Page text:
Jumping back to my primer for this blog post when I stated that “you’ve probably seen this method used in other games…”, I wasn’t lying about that… pretty much any third person shooter/ action adventure game, open world role playing game, and majority of the first person shooter market use volumetric lighting at some stage in their game. It’s a widely practiced lighting technique for achieving god rays/ sun shafts, interior and exterior lighting for windows and open door ways and for a variety of other uses. Demonstrated in the above screenshots of Remedy’s ‘Quantum Break’ and below in Ready At Dawn’s ‘The Order: 1886’, volumetric lighting is used to achieve exterior light protruding through into their interior environments.
I looked at a range of games to gather inspiration of how I could use volumetric lighting in interesting ways, and to also see how it had been used in other video games and to what extent. I referenced a lot of realistic uses of this lighting technique, as demonstrated in the video below from Naughty Dog’s ‘Uncharted 4: A Thief’s End’ and likewise, in the above screenshots, where this technique was used to mimic the effects of exterior light from a global source (predominantly the sun/ moon) when it enters through interior environments.
Designing for ‘Project: Illumination’
I wanted this game to be something different, something unique. ‘Project: Illumination’ was going to be centralized around the core game mechanic of light, and how that effects players and creates dynamic game play.
This project is an exploration into many things, but predominantly exploring lighting design and how that can help me best represent nyctophobia and claustrophobia through the medium I was aiming at portraying them through; a video game.
Lighting is a major component of ‘Project: Illumination’. The game centralizes on points within the world which are depicted as being “safe havens” for the player. These are the points that the player should want to be reaching, so they should be equally “attractive” and visually apparent to the player so that they’re then drawn to them.
In the below video you can see the current state of my game, which accurately depicts this idea of a completely blackened space that has been overcome by darkness, where there is a scattering of these “safe havens” that are demonstrating safety in this dark world, and shows the player working their way through this navigable space…
Additionally demonstrated through the video above, these “safe havens” will become less apparent and harder to locate within the game world the deeper you get. I feel that this video clearly represents my methodology behind my lighting design on this project, and the artistic and aesthetic approach that this technique of CG lighting is allowing me to achieve.
The above screenshots show-off these lights with different colour variations, additionally the amounts/ and values of the lighting effects that are present on each source are noticeably different. I’m achieving this through the use of ray marching (also known as Volume Ray Casting) from each of the light sources to manually adjust the volume and the amount of scattering from the source, the extinction of that scatter, and finally the sample count of the effect on the source, which is allowing me to achieve this “balloon/ bubble” like visual.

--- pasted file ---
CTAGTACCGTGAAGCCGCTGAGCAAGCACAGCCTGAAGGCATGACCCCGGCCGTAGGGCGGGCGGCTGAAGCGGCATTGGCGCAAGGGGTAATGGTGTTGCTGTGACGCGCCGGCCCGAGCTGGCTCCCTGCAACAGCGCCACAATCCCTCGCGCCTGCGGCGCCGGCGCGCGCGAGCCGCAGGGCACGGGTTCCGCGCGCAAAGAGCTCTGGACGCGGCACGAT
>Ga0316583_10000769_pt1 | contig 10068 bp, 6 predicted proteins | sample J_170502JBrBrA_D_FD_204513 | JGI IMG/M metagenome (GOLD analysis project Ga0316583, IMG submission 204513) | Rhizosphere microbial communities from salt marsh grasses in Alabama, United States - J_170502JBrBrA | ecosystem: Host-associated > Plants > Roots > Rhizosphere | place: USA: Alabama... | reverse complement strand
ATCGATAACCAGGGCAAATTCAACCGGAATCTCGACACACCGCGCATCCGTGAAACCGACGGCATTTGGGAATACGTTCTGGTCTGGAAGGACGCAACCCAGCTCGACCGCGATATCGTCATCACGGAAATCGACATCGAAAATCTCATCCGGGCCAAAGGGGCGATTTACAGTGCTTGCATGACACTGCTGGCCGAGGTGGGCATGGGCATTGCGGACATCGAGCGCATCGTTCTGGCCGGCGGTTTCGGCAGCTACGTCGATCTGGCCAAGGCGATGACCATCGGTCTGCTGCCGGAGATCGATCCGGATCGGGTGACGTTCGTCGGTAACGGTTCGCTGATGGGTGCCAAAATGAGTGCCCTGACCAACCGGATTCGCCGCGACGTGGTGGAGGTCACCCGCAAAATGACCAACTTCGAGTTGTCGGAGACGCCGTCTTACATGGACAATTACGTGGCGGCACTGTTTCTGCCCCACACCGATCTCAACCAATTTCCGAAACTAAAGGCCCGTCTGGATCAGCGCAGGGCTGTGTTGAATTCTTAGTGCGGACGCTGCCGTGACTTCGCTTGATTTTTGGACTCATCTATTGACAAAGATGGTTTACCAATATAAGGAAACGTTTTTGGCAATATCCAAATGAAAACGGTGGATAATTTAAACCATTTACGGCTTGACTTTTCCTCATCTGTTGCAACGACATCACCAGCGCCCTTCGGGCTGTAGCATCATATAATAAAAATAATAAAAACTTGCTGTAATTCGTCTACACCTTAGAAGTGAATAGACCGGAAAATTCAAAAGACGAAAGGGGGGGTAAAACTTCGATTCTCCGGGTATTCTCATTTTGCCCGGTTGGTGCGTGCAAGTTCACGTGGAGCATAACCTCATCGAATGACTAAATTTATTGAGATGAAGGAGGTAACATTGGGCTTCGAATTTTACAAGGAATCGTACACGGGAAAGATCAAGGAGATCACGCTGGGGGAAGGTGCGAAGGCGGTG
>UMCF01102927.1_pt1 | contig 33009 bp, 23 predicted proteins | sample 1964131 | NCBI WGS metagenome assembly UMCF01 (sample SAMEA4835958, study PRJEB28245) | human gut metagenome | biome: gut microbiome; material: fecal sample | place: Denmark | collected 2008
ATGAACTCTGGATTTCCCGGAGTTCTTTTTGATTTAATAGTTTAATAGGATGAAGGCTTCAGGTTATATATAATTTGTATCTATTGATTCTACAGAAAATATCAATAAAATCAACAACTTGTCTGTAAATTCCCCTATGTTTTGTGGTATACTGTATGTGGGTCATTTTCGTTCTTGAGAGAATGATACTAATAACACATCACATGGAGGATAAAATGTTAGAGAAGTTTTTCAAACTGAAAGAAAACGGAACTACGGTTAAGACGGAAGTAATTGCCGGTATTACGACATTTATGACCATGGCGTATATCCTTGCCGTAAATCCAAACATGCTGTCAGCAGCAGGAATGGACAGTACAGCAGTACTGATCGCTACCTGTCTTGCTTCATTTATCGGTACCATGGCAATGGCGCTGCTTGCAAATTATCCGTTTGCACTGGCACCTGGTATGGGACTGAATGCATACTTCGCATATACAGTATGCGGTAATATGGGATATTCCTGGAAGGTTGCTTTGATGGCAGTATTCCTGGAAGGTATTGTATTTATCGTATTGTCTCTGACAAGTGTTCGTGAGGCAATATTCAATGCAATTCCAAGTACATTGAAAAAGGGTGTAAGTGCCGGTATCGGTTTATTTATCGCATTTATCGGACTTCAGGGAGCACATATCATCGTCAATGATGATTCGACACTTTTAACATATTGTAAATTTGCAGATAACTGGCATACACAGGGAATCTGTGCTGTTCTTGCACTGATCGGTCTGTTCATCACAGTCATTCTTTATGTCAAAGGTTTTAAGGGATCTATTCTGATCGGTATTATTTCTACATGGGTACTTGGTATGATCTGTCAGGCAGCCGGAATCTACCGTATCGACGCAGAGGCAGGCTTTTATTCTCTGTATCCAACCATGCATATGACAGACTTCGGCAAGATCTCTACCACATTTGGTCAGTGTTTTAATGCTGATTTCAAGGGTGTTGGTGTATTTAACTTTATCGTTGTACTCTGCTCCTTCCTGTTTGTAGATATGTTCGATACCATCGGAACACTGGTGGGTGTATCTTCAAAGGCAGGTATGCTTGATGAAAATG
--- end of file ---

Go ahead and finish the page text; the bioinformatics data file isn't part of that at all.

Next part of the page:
This technique is similar to the one used in many of Guerrilla Games titles, specifically ‘Killzone: Shadow Fall’ and more recently ‘Horizon Zero Dawn’… where the former is explained through in thorough detail in the publication: GPU Pro 5: Advanced Rendering Techniques by Nathan Vos.
If you’ve played Remedy’s ‘Alan Wake’ then you’ll probably be drawing some similar design choices as the “safe havens” throughout that game and mine, and so you should be… it’s no secret that my designs have been heavily inspired by how those light sources work in that particular game, and how they create a unique dynamic between “light and dark”.
By following along a similar deign path as the “light and dark” dynamic demonstrated through ‘Alan Wake’, I believe that this will be an effective way of portraying nyctophobia and claustrophobia through a video game, and particularly through dynamic game play.
To wrap up this lengthy discussion into lighting design and my practice, I’d like to share some closing thoughts on this project and the CG lighting techniques that I’ve employed, in order to create an experience that correctly and effectively depicts the effects of two widely occurring phobias.
This discussion is a demonstration of my work; a deep dive into my personal design theory behind CG lighting and its abilities in conveying complex feelings and emotions through a virtual world. I think it’s amazing how this component of video game development, that is essential in bringing your scenes and ideas to life, can be utilized and designed in a array of different ways to directly convey a particular tone, experience, and meaning to your game for the player. The ability to show users the power of this digital medium in new and interesting ways which is not possible in other creative platforms is a blessing.
Thanks for reading!